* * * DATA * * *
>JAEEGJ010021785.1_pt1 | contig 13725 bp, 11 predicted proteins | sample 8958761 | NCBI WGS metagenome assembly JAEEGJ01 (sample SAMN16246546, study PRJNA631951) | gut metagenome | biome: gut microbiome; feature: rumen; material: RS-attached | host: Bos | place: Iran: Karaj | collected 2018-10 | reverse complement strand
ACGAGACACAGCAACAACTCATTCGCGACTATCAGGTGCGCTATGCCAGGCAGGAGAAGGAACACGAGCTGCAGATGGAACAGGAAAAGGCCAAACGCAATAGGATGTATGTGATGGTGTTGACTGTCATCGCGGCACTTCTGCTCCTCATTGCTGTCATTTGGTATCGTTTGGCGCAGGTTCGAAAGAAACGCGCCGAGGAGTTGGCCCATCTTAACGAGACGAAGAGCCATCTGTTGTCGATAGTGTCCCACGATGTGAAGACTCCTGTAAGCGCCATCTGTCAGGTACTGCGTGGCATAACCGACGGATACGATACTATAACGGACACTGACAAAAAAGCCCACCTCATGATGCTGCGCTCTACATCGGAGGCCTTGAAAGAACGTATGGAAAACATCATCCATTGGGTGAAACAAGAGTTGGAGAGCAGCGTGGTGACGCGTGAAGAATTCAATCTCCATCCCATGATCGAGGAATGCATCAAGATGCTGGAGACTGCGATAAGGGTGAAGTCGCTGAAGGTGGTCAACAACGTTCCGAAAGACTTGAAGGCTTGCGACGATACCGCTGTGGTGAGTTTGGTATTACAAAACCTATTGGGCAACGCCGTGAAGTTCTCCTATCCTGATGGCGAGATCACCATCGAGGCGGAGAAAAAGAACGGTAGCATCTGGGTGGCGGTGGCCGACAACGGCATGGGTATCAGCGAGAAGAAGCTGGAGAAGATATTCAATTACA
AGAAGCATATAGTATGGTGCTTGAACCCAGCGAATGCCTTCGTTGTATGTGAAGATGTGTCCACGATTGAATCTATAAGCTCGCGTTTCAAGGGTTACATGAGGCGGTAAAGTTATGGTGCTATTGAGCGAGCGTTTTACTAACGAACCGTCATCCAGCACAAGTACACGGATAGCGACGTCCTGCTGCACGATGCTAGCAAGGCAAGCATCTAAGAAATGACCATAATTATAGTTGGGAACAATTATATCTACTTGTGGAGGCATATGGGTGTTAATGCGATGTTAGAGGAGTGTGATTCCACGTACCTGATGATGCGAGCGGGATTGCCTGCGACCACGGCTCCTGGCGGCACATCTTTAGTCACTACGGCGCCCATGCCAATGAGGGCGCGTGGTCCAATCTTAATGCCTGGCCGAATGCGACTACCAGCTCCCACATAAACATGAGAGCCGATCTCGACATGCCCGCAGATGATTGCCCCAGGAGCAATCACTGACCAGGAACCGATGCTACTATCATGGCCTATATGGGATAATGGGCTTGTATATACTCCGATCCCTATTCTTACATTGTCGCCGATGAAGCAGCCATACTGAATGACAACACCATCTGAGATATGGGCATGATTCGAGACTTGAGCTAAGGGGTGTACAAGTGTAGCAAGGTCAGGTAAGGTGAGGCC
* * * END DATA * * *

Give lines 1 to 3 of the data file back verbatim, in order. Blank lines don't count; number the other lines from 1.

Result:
>JAEEGJ010021785.1_pt1 | contig 13725 bp, 11 predicted proteins | sample 8958761 | NCBI WGS metagenome assembly JAEEGJ01 (sample SAMN16246546, study PRJNA631951) | gut metagenome | biome: gut microbiome; feature: rumen; material: RS-attached | host: Bos | place: Iran: Karaj | collected 2018-10 | reverse complement strand
ACGAGACACAGCAACAACTCATTCGCGACTATCAGGTGCGCTATGCCAGGCAGGAGAAGGAACACGAGCTGCAGATGGAACAGGAAAAGGCCAAACGCAATAGGATGTATGTGATGGTGTTGACTGTCATCGCGGCACTTCTGCTCCTCATTGCTGTCATTTGGTATCGTTTGGCGCAGGTTCGAAAGAAACGCGCCGAGGAGTTGGCCCATCTTAACGAGACGAAGAGCCATCTGTTGTCGATAGTGTCCCACGATGTGAAGACTCCTGTAAGCGCCATCTGTCAGGTACTGCGTGGCATAACCGACGGATACGATACTATAACGGACACTGACAAAAAAGCCCACCTCATGATGCTGCGCTCTACATCGGAGGCCTTGAAAGAACGTATGGAAAACATCATCCATTGGGTGAAACAAGAGTTGGAGAGCAGCGTGGTGACGCGTGAAGAATTCAATCTCCATCCCATGATCGAGGAATGCATCAAGATGCTGGAGACTGCGATAAGGGTGAAGTCGCTGAAGGTGGTCAACAACGTTCCGAAAGACTTGAAGGCTTGCGACGATACCGCTGTGGTGAGTTTGGTATTACAAAACCTATTGGGCAACGCCGTGAAGTTCTCCTATCCTGATGGCGAGATCACCATCGAGGCGGAGAAAAAGAACGGTAGCATCTGGGTGGCGGTGGCCGACAACGGCATGGGTATCAGCGAGAAGAAGCTGGAGAAGATATTCAATTACA
AGAAGCATATAGTATGGTGCTTGAACCCAGCGAATGCCTTCGTTGTATGTGAAGATGTGTCCACGATTGAATCTATAAGCTCGCGTTTCAAGGGTTACATGAGGCGGTAAAGTTATGGTGCTATTGAGCGAGCGTTTTACTAACGAACCGTCATCCAGCACAAGTACACGGATAGCGACGTCCTGCTGCACGATGCTAGCAAGGCAAGCATCTAAGAAATGACCATAATTATAGTTGGGAACAATTATATCTACTTGTGGAGGCATATGGGTGTTAATGCGATGTTAGAGGAGTGTGATTCCACGTACCTGATGATGCGAGCGGGATTGCCTGCGACCACGGCTCCTGGCGGCACATCTTTAGTCACTACGGCGCCCATGCCAATGAGGGCGCGTGGTCCAATCTTAATGCCTGGCCGAATGCGACTACCAGCTCCCACATAAACATGAGAGCCGATCTCGACATGCCCGCAGATGATTGCCCCAGGAGCAATCACTGACCAGGAACCGATGCTACTATCATGGCCTATATGGGATAATGGGCTTGTATATACTCCGATCCCTATTCTTACATTGTCGCCGATGAAGCAGCCATACTGAATGACAACACCATCTGAGATATGGGCATGATTCGAGACTTGAGCTAAGGGGTGTACAAGTGTAGCAAGGTCAGGTAAGGTGAGGCC